On the occasion of the exhibition, a bilingual illustrated catalogue french-English is published. It includes texts by Jean-Philippe Antoine, JG Ballard, Craig Buckley, Yoann Gourmel, Raimundas Malasauskas, Will Holder, Karl Holmqvist, Shimabuku, Alexis Vaillant, Tris Vonna-Michell. This book accompanies the eponymous exhibition at the castle of Chamarande in France (25 May – 28 September 2008) which assembles the recent work of thirty international artists who interrogate the artificiality of the current world and render up intensified visions of it. Artists include David Altmejd, Philip Newcombe, Peter Coffin, Anne Collier, Michaela Eichwald, Jason Fox, Karl Holmqvist, Uwe Henneken, Jason Meadows, Pae White, Lisa Yuskavage, a.o.

June 2008, English/French
12 x 18 cm, 184 pages, 40 color ill., softcover
ISBN 978-1-933128-44-3

Exhibition at the castle and in factories, 25/05/08 at 28/09/08
Open daily from 12am to 19h
Groups daily by appointment
Free admission

Wednesday, 21 May 2008

A good read

Some of you may know A F Harrold, some of you may even own a book or two or have seen him perform but if you want something to really make you smile when you open your email, sign up for his regular newsletter. Here is a brief description of various forthcoming delights in his own words:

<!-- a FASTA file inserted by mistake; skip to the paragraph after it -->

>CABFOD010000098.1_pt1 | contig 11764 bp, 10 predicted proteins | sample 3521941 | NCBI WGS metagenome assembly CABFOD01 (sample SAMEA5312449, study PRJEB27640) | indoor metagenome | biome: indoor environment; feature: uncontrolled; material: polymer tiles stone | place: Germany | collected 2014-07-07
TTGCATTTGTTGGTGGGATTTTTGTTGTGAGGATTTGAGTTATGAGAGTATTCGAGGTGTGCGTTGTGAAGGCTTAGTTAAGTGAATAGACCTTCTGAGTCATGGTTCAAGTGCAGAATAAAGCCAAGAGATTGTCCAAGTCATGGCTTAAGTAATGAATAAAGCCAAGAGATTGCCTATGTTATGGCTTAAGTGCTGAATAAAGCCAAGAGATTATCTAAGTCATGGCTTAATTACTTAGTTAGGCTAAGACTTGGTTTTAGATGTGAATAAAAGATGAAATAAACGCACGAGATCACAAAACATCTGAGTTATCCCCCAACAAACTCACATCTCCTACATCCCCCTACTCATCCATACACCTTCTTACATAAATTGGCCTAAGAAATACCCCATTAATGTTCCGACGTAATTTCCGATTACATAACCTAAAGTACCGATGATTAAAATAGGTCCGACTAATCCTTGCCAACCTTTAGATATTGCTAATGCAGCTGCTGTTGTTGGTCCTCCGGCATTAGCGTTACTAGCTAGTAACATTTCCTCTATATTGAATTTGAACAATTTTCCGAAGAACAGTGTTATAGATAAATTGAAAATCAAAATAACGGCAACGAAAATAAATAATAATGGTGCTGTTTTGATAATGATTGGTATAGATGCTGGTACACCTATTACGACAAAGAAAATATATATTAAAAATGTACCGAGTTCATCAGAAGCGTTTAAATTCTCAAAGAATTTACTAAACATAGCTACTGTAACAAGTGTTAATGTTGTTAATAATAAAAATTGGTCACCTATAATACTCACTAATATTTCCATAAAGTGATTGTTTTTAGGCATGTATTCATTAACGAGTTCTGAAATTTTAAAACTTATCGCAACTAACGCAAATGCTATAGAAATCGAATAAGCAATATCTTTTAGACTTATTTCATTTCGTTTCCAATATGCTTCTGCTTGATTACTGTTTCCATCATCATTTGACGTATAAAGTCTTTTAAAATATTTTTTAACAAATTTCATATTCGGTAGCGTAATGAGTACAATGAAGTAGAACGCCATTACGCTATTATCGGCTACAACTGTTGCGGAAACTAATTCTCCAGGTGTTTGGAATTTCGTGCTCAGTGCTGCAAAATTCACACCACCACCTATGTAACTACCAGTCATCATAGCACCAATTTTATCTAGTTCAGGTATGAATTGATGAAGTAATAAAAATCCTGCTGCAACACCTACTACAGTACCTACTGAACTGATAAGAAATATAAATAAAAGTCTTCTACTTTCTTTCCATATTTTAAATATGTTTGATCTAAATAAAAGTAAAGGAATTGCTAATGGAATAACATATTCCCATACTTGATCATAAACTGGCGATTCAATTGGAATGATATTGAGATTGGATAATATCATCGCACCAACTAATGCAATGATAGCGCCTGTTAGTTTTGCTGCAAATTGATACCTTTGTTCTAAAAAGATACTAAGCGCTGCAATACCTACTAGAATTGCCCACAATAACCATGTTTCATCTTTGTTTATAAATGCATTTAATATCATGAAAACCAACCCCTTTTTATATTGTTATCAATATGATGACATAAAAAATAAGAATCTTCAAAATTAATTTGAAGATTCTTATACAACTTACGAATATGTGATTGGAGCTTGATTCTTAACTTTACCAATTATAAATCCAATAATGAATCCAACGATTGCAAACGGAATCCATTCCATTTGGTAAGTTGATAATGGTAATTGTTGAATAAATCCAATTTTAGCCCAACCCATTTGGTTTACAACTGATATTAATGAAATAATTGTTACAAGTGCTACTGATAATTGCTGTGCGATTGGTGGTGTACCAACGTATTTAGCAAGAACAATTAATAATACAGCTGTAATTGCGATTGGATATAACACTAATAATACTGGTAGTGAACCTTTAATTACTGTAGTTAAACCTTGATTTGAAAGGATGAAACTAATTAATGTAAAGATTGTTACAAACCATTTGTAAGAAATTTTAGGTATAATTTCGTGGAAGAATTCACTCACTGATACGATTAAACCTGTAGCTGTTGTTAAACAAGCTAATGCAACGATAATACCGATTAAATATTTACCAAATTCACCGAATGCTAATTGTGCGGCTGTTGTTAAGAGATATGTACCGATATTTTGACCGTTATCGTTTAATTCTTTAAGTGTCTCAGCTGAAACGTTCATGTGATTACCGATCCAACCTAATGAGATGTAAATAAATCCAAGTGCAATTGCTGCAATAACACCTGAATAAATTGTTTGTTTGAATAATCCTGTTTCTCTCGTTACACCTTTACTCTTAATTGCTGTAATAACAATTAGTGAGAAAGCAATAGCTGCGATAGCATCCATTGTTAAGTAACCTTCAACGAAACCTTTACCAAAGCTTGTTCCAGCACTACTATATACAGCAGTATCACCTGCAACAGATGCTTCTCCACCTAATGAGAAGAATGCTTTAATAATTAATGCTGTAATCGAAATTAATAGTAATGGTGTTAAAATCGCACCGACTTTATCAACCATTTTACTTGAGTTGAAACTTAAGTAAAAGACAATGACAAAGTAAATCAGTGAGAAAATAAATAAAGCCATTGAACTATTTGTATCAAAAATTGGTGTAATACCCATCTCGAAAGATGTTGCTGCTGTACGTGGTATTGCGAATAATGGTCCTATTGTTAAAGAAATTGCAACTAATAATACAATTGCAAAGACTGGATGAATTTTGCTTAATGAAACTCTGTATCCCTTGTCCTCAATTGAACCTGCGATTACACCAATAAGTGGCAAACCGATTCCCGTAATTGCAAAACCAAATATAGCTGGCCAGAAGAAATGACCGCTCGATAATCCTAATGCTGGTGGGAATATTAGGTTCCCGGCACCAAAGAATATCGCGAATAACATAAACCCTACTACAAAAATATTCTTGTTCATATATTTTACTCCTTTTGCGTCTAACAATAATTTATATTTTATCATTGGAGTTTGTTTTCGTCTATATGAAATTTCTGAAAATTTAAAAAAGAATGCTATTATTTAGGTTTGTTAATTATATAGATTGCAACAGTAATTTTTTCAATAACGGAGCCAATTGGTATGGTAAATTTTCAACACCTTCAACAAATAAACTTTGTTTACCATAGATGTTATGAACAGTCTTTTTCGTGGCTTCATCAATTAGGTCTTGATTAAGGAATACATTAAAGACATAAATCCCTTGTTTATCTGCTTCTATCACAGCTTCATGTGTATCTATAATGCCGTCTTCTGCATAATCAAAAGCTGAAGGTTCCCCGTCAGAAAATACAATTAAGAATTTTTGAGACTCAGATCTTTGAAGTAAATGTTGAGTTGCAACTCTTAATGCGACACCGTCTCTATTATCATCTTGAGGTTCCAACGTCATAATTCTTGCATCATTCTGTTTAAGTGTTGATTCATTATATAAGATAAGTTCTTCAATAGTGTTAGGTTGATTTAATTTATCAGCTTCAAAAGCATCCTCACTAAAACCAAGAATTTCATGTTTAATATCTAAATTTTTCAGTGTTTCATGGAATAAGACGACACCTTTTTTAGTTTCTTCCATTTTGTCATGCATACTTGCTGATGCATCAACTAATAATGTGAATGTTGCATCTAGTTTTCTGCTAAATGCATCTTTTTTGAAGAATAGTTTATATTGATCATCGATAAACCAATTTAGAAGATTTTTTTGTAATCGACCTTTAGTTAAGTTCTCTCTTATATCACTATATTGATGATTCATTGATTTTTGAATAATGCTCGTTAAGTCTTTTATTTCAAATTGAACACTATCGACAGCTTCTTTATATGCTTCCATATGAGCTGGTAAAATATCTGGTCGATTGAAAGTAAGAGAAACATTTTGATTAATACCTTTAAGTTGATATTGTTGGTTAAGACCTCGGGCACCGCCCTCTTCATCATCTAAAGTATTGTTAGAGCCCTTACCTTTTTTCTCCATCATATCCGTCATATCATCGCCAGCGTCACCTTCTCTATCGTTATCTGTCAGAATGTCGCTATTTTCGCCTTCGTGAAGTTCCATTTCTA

Upcoming Gigs

Monday June 2nd – Poet In The City, at the Guardian Newsroom, 60 Farringdon Road, London, EC1R 3GA. 6.30pm Free.
This is one of those odd little gigs that are free but which you must book in advance, by e-mailing the Poet In The City folks ( – if your name’s not on the list you’re not coming in.
The blurb on the Poet In The City website ( says A New Audiences event featuring some of the UK's most exciting poets and spoken word artists, including AF Harrold, Jenny Lindsay, Abraham Gibson and Stacey Makishi. Now I know Jenny quite well and she’s always very brilliant and lovelyly Scottish, but I’ve not seen the other two, but you’d imagine they’d book some good poets for this thing. Should be fun.

Tuesday June 17th – Write Angle, somewhere in Petersfield. In the evening. Probably costs a little bit to get in.
I’m sometimes not entirely forthcoming with details about these things, but I’m guesting at the this regular monthly event in June, in amongst some open mic and stuff. I do know that Petersfield is somewhere to the north of Portsmouth, but that’s about all I do know. If I find anything else out, I’ll let you know.

Friday June 20th – Poets’ CafĂ©, South Street Arts Centre, South Street, Reading. 8pm doors, 8.30pm start. £6/£4.
See, I know about this one. This is the monthly poetry night that I run and in amongst our open mic we’re pleased to slot in our special international guest, Mr Todd Swift, who is, of course, Oxfam’s poet in residence as well as being an editor of such anthologies as Poets Against The War and author of his own books of work. Busy chap. (